VICTIMS of a simulated terrorist attack were loaded onto a rescue helicopter to be airlifted to hospital from the University of Limerick last Friday as a ‘real-time’ operation by paramedic students swung into action.
The trainee paramedics, who were joined by nursing and medical students, took part in the outdoor exercise on campus grounds, involving members of Limerick City and County Fire and Rescue Service, HSE ambulance personnel, as well as the Shannon-based Coast Guard Rescue 115 helicopter.
29 students on the BSc in Paramedic Studies course were tested in their response to a terrorist attack simulation of a car crashing into a group of people.
A field hospital was erected on the university grounds to treat up to 20 patients.
The “terrorist” was removed from the car by firefighters wearing chemical suits, with an element of controlled contaminant built into the exercise.
The simulation even included a staged press conference featuring UL Journalism students after the event.
Frank Keane, Senior Clinical Teaching Fellow on the BSc in Paramedic Studies course, said: “We have a specific way of teaching that involves the concept of problem-based learning. We wanted something that would be of value to the students and one of the areas they have to be conversant with is a paramedic response to a major incident.”
“This was a terrorist scenario, where someone drove a car at speed into a crowd of people before crashing it. There was a contaminant in the car and we mimicked the actual response to this situation,” he explained.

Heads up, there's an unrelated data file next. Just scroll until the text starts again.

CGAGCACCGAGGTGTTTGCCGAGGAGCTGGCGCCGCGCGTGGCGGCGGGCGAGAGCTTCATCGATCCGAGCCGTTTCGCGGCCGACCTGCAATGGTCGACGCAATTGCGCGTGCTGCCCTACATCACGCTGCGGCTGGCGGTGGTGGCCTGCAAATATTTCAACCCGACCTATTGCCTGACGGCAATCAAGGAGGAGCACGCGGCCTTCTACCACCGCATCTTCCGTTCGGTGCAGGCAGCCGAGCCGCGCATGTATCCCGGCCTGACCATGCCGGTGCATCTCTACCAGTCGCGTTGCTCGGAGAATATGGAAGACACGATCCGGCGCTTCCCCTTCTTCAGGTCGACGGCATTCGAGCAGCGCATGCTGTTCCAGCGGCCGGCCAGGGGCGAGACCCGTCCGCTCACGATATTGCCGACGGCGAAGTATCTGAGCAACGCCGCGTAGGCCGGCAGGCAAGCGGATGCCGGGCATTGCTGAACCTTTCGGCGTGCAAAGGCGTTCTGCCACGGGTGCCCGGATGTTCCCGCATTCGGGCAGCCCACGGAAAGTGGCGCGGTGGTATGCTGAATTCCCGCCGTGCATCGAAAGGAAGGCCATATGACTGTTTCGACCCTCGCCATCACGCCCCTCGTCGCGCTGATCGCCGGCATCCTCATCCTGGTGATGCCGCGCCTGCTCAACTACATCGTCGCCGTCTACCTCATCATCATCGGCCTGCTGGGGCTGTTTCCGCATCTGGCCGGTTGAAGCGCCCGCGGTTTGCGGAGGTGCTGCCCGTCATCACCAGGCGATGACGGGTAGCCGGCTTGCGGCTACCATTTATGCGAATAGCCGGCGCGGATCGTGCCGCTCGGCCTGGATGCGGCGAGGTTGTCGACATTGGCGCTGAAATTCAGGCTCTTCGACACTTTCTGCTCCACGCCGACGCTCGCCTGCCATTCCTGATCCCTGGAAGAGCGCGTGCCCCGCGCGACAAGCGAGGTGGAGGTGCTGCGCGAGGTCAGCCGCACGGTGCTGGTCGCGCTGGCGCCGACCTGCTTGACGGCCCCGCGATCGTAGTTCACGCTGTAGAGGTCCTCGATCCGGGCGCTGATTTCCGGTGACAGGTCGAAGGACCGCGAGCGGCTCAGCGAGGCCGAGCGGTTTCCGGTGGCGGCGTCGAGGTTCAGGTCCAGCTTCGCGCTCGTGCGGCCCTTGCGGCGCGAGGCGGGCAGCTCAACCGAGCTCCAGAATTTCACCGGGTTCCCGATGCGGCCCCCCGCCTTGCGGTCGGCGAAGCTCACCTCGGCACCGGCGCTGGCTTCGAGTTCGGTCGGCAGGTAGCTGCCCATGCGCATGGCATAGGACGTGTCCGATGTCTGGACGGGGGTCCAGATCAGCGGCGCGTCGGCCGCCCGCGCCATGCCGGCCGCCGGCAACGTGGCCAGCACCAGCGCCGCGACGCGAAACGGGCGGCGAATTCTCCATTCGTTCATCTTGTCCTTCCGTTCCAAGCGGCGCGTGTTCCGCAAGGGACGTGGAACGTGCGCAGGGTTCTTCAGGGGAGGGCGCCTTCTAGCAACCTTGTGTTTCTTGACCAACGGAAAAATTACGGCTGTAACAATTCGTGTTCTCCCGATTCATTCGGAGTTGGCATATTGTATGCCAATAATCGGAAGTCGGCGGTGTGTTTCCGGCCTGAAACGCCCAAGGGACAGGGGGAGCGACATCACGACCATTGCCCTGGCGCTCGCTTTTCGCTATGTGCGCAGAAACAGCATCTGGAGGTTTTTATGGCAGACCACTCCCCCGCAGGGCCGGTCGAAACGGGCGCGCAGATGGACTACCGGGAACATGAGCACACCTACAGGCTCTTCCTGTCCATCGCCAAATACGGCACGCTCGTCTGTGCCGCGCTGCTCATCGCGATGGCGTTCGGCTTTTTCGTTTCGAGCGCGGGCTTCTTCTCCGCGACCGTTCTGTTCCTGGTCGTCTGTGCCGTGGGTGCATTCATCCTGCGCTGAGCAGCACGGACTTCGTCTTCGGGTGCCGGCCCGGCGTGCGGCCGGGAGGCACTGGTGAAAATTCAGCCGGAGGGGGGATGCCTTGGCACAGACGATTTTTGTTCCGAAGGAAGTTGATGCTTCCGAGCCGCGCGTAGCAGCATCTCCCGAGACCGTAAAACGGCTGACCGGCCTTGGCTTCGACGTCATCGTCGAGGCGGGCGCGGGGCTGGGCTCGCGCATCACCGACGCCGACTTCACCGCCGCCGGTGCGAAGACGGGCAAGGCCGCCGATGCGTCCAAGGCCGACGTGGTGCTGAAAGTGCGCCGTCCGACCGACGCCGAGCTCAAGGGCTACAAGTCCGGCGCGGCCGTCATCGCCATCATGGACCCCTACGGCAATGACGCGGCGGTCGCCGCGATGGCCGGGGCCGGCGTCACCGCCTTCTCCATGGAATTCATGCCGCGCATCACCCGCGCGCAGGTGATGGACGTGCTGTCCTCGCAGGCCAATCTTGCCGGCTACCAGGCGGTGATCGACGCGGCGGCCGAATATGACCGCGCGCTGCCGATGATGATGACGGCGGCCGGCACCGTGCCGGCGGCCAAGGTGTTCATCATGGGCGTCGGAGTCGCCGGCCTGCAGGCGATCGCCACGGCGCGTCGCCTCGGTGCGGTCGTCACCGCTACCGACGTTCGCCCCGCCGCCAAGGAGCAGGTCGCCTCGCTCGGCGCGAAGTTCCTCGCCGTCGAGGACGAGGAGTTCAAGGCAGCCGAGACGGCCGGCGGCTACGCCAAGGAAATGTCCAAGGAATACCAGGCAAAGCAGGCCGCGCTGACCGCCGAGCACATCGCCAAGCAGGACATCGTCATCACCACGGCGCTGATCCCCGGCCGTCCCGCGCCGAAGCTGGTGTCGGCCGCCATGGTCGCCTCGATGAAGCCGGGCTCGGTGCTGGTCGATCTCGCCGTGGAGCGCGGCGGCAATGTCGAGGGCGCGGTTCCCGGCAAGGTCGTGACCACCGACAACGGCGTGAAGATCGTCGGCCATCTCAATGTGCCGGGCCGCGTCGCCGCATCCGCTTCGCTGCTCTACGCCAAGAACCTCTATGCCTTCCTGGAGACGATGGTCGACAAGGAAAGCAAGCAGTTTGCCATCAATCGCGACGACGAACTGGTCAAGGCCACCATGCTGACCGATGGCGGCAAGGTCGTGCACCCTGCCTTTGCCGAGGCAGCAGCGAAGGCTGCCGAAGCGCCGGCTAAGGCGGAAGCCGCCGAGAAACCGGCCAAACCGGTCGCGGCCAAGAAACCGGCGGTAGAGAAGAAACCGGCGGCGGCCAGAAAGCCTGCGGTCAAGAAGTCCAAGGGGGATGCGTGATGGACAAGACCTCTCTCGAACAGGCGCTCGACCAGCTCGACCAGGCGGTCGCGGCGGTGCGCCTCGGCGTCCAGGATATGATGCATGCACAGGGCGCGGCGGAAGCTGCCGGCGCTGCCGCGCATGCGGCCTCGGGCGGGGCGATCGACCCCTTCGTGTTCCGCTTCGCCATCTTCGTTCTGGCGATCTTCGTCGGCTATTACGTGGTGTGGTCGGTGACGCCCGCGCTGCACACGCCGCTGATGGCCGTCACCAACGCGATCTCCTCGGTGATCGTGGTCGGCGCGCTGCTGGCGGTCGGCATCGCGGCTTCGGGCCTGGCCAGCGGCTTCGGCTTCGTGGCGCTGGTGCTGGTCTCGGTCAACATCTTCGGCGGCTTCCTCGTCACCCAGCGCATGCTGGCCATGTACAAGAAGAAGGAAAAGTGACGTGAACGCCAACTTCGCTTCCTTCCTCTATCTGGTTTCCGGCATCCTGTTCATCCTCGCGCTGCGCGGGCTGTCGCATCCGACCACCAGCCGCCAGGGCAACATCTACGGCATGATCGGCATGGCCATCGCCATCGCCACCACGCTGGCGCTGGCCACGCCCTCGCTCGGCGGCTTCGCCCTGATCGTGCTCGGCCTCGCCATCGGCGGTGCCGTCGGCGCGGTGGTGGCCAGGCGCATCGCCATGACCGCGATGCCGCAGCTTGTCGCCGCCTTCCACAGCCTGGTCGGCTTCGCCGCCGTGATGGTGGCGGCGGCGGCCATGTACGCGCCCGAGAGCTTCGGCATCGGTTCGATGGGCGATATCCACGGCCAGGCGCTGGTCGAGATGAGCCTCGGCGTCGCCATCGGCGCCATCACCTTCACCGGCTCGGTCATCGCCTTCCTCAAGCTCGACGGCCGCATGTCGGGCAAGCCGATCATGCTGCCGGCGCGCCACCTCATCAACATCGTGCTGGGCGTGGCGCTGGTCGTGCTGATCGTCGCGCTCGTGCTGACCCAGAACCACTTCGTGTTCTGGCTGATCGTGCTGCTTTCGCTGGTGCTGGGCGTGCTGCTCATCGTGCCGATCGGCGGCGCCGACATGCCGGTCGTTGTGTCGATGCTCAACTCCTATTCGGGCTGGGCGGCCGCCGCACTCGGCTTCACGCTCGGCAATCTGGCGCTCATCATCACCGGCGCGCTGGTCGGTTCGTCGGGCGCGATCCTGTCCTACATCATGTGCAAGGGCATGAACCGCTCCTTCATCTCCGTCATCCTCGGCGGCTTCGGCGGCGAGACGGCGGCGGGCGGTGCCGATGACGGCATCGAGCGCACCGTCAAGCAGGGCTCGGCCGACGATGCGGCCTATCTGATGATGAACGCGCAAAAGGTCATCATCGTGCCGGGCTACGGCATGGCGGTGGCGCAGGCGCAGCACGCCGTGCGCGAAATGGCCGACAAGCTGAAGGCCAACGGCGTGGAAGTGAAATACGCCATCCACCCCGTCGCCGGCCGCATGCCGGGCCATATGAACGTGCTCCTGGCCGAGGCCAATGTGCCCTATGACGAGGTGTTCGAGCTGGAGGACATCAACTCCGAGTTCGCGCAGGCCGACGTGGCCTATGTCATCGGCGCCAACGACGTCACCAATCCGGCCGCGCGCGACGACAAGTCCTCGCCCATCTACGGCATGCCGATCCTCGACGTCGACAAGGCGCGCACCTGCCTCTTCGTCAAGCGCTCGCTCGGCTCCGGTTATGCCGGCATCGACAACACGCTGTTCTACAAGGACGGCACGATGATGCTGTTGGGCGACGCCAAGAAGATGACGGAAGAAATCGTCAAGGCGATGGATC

“The students had five patients in really bad shape and had to prioritise one of them to go on the helicopter, so that requires a judgement call. They each did runs to the helicopter carrying a patient on an orthopaedic stretcher so they all get experience of it.”
“It is about preparing students to face this kind of situation in real life.
He said that involving paramedic, nursing and medical students, as well as journalism undergraduates, was a good way of preventing them from being “trained in a silo”.
“It’s broader than just the students doing what they have been taught to do. It also gives them an understanding of how other people operate and what they need to be aware of from the perspective of other professions,” he said.
First-year paramedic student Ella Daly, (20) explained that the ”casualties” were treated at a field-style triage to determine who needed treatment.
“We have the fire brigade and the helicopter is arriving – it is good practice for a real incident, we are dealing with patients in a realistic setting. It gives us that real-world experience, you can only learn so much in a classroom, whereas doing something like this will really teach us a lot,” she added.
Second-year medical student Michael Pantermarakis (25) added that the “mass casualty simulation gives us that experience and is quite applicable to real life, it is better to be prepared for these unfortunate situations than not”.
“It is great to be involved from our perspective in the whole simulation,” he said.
The BSc course at UL was the first undergraduate paramedic programme in the country when it was launched in 2016.